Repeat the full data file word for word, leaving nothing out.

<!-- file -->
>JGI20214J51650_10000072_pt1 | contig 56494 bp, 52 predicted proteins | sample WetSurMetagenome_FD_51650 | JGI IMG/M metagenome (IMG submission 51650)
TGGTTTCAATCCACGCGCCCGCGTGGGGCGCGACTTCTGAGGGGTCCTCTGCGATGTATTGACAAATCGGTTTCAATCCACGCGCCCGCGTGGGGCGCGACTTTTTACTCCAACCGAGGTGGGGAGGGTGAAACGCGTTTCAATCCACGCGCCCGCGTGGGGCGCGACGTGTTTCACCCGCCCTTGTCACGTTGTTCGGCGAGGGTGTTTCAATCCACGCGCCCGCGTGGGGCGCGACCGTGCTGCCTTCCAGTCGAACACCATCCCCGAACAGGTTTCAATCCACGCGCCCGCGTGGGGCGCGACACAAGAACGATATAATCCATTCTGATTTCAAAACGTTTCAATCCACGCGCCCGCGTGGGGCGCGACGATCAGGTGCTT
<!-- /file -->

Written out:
>JGI20214J51650_10000072_pt1 | contig 56494 bp, 52 predicted proteins | sample WetSurMetagenome_FD_51650 | JGI IMG/M metagenome (IMG submission 51650)
TGGTTTCAATCCACGCGCCCGCGTGGGGCGCGACTTCTGAGGGGTCCTCTGCGATGTATTGACAAATCGGTTTCAATCCACGCGCCCGCGTGGGGCGCGACTTTTTACTCCAACCGAGGTGGGGAGGGTGAAACGCGTTTCAATCCACGCGCCCGCGTGGGGCGCGACGTGTTTCACCCGCCCTTGTCACGTTGTTCGGCGAGGGTGTTTCAATCCACGCGCCCGCGTGGGGCGCGACCGTGCTGCCTTCCAGTCGAACACCATCCCCGAACAGGTTTCAATCCACGCGCCCGCGTGGGGCGCGACACAAGAACGATATAATCCATTCTGATTTCAAAACGTTTCAATCCACGCGCCCGCGTGGGGCGCGACGATCAGGTGCTT